Spring Comes Late For Senkakus

13 Apr

Senkakus Three-4-AllCapricious spring it might be this year on the Korean peninsula, but for Japan and Taiwan, spring has burst forth in the form of an agreement over the Senkakus. J. Michael Cole and Michael Turton agree, that “…agreement could help Tokyo draw a wedge between Taipei and Beijing, which has long called on Taiwan to create a united front against Japan.” Heritage’s Dean Cheng sees this as a good thing.

According to news reports, the two sides agreed to compromise on fishing in an area that is claimed by both Japan and Taiwan. Taiwan agreed not to fish within the territorial waters of the islands (12 nautical miles, under international law), but could operate in the rich fishing grounds outside those waters. In addition, Taipei and Tokyo agreed to establish a joint control committee that would regulate the size of each side’s fishing fleet.

This agreement marks an important step toward reducing tensions between at least two of the players. It is also a politically astute move by both Japanese Prime Minister Shinzo Abe and Taiwanese’s President Ma Ying-jeou.

For Prime Minister Abe, the move demonstrates that Japan is willing to compromise, and also undercuts at least some of the accusations that he is simply a nationalist. For President Ma, the agreement is consistent with his “East China Sea Peace Initiative,” which argues for refraining from antagonistic actions and shelving controversies, in favor of cooperative exploration and resource development.

The biggest loser from this agreement may be China. Beijing has long claimed that the Senkakus are part of the territory of Taiwan, which Beijing in turn claims sovereignty over. If the authorities in Taipei are able to reach a compromise with Japan, Beijing’s continued assertiveness on the issue will lose its fig-leaf of speaking for “all Chinese.” Not surprisingly, Chinese fForeign mMinistry officials expressed concern over any possible agreement.

From Beijing’s perspective, the agreement raises the specter of a two-China policy, where Japan, and perhaps other states, might treat Taiwan as a full member of the international community. This is something that Beijing has made clear it will not abide. Yet, ironically, Chinese rejection of this agreement might exacerbate this situation. President Ma has generally pursued a conciliatory policy in cross-Straits relations, avoiding talk about independence and promoting economic ties, most notably through the Economic Cooperation Framework Agreement (ECFA). If the PRC were now to crack down on Taiwan, it would raise real questions about the viability of Ma’s policies—and might well open the door to more pro-independence elements.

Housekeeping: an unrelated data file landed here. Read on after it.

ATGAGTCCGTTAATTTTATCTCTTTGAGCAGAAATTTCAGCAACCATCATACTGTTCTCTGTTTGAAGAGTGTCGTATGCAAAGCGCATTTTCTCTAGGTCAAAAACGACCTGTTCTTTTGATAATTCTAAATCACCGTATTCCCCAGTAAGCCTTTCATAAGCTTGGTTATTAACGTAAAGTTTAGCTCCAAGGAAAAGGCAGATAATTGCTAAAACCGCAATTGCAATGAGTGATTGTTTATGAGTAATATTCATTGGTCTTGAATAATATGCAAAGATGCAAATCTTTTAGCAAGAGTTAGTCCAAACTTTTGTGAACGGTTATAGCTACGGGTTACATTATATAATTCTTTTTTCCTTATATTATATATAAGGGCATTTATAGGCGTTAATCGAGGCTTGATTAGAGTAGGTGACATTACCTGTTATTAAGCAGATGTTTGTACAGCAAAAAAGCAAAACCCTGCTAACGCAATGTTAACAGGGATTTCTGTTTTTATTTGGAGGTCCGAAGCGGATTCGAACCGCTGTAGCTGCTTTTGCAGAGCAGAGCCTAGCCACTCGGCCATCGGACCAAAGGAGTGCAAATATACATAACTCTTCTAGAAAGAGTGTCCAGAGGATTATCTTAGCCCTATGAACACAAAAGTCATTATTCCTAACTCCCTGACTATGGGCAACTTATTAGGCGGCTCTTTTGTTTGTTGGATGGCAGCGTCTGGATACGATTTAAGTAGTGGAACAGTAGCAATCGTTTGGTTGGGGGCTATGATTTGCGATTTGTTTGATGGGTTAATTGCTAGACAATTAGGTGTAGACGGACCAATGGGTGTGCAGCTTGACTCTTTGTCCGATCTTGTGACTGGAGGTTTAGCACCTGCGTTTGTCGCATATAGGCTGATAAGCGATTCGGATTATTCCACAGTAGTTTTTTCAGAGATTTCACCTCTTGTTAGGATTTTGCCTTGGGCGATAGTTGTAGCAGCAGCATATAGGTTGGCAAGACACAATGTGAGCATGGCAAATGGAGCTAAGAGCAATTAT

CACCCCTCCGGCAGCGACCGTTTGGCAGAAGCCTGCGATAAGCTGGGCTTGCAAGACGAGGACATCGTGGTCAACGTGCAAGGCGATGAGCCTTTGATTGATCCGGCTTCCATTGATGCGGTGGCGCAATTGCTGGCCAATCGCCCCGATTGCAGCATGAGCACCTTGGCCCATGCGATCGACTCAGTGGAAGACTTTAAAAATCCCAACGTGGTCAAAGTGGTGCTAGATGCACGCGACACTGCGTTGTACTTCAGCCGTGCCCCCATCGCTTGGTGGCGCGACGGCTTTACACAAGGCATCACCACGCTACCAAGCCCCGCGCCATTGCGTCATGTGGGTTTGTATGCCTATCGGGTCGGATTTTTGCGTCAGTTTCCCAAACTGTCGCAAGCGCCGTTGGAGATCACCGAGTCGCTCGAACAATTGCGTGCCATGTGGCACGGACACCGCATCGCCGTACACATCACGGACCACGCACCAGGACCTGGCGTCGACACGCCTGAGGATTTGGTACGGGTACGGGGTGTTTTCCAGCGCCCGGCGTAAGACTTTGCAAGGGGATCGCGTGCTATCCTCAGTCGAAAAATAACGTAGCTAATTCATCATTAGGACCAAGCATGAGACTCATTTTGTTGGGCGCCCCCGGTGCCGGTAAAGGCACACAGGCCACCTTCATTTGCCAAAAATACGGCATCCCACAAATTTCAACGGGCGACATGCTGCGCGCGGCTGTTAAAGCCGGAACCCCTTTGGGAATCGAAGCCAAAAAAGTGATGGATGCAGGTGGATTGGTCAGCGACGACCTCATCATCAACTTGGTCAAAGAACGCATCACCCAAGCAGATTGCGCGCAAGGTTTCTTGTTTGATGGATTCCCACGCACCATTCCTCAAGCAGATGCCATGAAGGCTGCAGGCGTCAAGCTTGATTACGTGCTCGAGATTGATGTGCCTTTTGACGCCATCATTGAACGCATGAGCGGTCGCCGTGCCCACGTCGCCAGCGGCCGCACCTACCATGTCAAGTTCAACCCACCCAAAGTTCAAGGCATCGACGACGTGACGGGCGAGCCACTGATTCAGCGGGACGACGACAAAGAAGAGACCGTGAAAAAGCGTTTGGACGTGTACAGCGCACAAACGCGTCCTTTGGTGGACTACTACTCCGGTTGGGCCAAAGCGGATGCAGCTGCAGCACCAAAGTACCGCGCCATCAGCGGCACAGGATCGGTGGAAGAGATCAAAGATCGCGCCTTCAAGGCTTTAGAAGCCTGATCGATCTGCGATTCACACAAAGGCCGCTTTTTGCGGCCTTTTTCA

Similarly, single-minded pursuit by the PRC of a more assertive policy would also cast Japan in the role of the reasonable state, willing to pursue a more conciliatory line. Ironically, both Japan and Taiwan have hewed to a line propounded by Deng Xiaoping, who had advocated “set aside dispute and pursue joint development,” with specific reference to the Senkakus.

Turton adds that democracy in Taiwan is also a winner.

As a number of analyses have pointed out, the fishing agreement makes Ma look good at home. On the Japanese side, the agreement enables Tokyo to split Ma from Beijing by offering him a deal. Democracy at work, Ma is following the same policies the DPP did for the same reasons, because they are popular at home. One of the ways Taiwan’s democracy protects Taiwan is that it helps enforce such outcomes regardless of which party is in power. The public cares about fishing rights, but does not care about ROC territorial claims, since it identifies with the ROC only to the extent that the ROC is identified with Taiwan. Although, I suspect Washington was quietly working in the backrooms, pushing for Taipei to mend fences with Tokyo and to stop irritating relations with Japan.

At the least this is good press for Taiwan at Beijing’s expense.


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